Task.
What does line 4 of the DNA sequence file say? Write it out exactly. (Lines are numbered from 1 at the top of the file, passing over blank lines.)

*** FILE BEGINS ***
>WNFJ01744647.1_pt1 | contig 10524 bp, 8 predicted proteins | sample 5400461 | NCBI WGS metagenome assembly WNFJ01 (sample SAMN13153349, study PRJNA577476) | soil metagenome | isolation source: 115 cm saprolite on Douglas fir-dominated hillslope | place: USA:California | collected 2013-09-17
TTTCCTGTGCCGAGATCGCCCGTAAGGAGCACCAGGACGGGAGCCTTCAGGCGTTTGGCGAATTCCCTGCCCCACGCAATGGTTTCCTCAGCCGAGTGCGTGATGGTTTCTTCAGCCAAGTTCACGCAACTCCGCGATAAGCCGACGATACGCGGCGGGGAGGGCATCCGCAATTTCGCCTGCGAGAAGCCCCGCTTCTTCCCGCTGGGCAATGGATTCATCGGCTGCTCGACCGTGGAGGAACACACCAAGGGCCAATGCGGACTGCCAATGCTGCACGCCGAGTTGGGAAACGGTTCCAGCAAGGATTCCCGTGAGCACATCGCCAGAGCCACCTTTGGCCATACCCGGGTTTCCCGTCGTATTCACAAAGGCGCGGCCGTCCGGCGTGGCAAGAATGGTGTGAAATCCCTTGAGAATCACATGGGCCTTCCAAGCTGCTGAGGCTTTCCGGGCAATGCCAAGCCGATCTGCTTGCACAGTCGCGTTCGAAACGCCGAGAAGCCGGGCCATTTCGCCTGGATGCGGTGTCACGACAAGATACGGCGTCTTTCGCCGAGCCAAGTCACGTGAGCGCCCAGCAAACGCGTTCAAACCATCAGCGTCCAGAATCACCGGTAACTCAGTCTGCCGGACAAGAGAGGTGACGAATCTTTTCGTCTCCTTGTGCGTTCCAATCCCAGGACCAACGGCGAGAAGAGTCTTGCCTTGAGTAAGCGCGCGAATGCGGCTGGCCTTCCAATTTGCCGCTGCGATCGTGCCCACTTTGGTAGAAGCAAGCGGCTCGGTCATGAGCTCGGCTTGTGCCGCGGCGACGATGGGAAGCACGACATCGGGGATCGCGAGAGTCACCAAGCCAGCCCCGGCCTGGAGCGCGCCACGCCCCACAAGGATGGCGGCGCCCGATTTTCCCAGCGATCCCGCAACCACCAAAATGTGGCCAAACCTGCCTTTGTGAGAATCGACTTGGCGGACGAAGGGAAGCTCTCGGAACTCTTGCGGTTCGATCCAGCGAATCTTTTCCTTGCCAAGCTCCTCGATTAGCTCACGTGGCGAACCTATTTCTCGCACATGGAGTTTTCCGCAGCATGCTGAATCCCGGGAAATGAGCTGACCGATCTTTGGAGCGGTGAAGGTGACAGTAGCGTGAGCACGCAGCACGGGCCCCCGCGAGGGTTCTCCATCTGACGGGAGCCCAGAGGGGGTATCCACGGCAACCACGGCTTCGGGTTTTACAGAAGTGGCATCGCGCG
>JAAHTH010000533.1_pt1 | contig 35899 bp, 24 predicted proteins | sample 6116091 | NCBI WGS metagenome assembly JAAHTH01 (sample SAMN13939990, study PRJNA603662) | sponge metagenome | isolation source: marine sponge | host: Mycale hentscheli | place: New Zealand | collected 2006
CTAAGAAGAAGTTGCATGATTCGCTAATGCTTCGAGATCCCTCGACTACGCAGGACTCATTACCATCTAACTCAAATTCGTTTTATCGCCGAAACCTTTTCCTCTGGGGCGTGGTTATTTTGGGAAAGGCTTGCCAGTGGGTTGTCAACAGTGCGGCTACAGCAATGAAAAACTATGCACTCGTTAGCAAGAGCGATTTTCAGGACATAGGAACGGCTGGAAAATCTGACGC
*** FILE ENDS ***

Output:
CTAAGAAGAAGTTGCATGATTCGCTAATGCTTCGAGATCCCTCGACTACGCAGGACTCATTACCATCTAACTCAAATTCGTTTTATCGCCGAAACCTTTTCCTCTGGGGCGTGGTTATTTTGGGAAAGGCTTGCCAGTGGGTTGTCAACAGTGCGGCTACAGCAATGAAAAACTATGCACTCGTTAGCAAGAGCGATTTTCAGGACATAGGAACGGCTGGAAAATCTGACGC